Why are you selling those?" asked the little prince.

    Because they save a tremendous amount of time," said the merchant. "Computations have been made by experts. With these pills, you save fifty-three minutes in every week."
    And what do I do with those fifty-three minutes?"

    Anything you like..."

    As for me," said the little prince to himself, "if I had fifty-three minutes to spend as I liked, I should walk at my leisure toward a spring of fresh water.”

    It can't be better put :)
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      Aug 19 2012: Agree, it can't be better put. Only issue is back then a merchant came every once in a while, now comes every minute, and people is buying! Thanks for sending me back to the little prince!
      • Aug 19 2012: We can't stop it, but we can choose not to take part in the current consuming hysteria. It's hardly possible to be totally free , unless you are a zen monk, but conscious choice means something. Maybe it means a lot. We don't know how the physics of collective consciousness works ; how one influences the many.
        At least it is what we all have :
        do the best you can with what you have and stay in peace.
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    Aug 16 2012: Is your underlying hypothesis, then, that pursuing recreation is evidence of not knowing how to use the time?
    Is there a further hypothesis here that depression or drug consumption among working people comes from their not knowing how to use after work time, or are you specifically thinking of the depression or drug use that may be connected to rising unemployment?
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      Aug 17 2012: Hi Fritizie, thanks for your reply. I think more than not knowing is not making a conscious choice on using the time provided for more than just the automatic impulse activities, or what is considered as generally gratifying. There is an argument that when only concentrating on those an individual will not lead itself to long term development and society contribution. Maybe a small problem of purpose for one in the everyday, but a real issue when compounded around society with the pace of technological advance.
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    Aug 16 2012: i'm not convinced 'technology' actually creates spare time for anyone.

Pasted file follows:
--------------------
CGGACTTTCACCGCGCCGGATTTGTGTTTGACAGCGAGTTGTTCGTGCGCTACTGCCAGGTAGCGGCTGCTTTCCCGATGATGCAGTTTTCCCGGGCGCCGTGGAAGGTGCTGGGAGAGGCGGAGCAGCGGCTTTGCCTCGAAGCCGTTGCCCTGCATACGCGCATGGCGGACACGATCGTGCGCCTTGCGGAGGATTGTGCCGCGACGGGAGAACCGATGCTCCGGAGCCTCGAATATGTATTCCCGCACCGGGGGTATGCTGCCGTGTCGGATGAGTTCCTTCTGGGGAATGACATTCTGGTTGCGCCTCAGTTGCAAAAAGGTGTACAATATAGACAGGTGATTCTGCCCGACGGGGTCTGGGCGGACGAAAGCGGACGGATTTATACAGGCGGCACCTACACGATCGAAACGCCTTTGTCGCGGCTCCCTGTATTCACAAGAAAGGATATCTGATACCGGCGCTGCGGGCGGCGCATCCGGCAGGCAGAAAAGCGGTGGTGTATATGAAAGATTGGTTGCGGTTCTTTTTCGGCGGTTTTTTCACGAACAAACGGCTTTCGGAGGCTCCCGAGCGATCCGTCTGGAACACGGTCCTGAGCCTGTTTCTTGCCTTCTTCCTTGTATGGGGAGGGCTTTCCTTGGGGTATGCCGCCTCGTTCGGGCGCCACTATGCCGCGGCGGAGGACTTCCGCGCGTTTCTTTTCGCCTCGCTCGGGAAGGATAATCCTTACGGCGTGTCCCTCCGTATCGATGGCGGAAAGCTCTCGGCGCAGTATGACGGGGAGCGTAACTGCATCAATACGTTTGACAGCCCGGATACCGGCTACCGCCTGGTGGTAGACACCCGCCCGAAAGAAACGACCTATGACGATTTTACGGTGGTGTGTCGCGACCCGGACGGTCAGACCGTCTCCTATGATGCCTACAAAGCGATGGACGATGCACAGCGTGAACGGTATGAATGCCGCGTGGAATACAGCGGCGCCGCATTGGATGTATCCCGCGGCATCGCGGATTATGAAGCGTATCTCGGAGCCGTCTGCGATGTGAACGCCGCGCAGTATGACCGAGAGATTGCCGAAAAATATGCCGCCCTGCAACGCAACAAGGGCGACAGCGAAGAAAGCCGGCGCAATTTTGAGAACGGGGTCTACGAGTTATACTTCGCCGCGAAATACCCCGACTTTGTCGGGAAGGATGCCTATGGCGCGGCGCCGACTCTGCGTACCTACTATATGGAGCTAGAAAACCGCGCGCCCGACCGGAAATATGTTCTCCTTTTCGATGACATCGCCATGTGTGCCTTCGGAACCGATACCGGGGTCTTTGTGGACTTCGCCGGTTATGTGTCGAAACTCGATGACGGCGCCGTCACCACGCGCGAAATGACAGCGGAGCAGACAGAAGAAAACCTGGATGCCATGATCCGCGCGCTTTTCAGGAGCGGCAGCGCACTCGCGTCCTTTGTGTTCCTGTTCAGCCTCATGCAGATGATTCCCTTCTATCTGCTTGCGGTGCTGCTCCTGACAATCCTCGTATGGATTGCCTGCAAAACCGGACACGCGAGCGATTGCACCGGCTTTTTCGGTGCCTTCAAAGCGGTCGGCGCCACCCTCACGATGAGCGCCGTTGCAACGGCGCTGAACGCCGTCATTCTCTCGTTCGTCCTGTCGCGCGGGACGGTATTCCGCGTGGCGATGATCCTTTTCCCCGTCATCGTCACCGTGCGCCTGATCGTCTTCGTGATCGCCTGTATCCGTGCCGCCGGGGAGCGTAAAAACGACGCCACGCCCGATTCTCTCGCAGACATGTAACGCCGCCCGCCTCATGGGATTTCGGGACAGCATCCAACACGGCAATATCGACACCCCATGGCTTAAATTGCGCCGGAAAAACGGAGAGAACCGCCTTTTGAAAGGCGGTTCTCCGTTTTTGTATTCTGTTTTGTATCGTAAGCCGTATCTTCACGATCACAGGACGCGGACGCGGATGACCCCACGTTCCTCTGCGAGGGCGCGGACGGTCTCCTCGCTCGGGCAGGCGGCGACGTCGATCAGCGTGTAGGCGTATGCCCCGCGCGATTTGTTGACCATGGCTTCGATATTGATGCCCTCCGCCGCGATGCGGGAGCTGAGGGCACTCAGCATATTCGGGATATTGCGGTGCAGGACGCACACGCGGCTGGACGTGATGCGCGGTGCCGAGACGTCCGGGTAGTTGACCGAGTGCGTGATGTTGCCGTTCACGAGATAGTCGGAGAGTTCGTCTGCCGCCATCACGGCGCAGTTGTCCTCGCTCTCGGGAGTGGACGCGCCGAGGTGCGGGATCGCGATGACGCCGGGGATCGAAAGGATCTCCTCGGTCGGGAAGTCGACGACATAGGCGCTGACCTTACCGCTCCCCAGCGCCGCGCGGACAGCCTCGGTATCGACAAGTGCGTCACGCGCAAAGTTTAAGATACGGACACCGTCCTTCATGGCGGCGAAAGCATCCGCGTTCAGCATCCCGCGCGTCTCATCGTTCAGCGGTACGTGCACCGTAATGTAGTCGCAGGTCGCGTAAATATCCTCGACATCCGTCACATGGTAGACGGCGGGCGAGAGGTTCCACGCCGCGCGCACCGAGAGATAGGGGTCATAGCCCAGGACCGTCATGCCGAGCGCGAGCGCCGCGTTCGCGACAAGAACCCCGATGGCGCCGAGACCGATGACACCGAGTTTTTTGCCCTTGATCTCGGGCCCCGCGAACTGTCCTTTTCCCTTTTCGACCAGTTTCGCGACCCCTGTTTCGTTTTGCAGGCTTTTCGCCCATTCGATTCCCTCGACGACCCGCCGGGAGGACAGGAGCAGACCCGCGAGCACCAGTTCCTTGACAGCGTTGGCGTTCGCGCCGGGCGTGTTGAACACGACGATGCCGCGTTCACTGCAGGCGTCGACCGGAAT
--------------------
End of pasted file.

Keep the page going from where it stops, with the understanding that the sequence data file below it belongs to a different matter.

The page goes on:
also, people know exactly what they want to do with their spare time, when they can get it.

    so, no, technology is not making people dull.
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      Aug 16 2012: Hi Scott, Thanks for your post, and I agree in regards to spare time, sometimes they do, but on aggregate I believe society has always been impacted by technology. A thought experiment, after the Ford T, which was absolutely less time consuming in transportation than a horse carriage, what did people do with the extra time provided? Leisure activities? Instant gratification ? or Many more church and community activities that they could not carry before? Now compound that with the super-fast crazy technological advancements of today, are we able to catch –up? Or are we left hollow and dull, as don’t know what to do with the extra time provided?
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    Aug 16 2012: Is your question whether people find ways to use their extra time that are satisfying to them? Or are you suggesting that there is inadequate discussion of how individuals can find a meaningful purpose for the time? Or are you questioning whether the ways people choose to use their time seem meaningful to others?
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      Aug 16 2012: I think what I'm trying to understand is this. If I aggregate the amount of time Technology has allowed society to gain back from previously time consuming activities, what has each of us done with that time? Are we using it to enhance the quality of people lives even further, or does it just remain like an empty space that we don't know how to use? Seems to me many advancements in technology provides this extra time, but on the other hand, as we don't know what to do with it, we just fall into more and more quick and easy fillers of this new life provided to us. Some people say, hence the raise in depression (shallowness derived), drugs consumption, media consumption, and easy gratification. Is technology providing the time but we as human beings have not prepared to use it for our society and individual general life improvement purpose?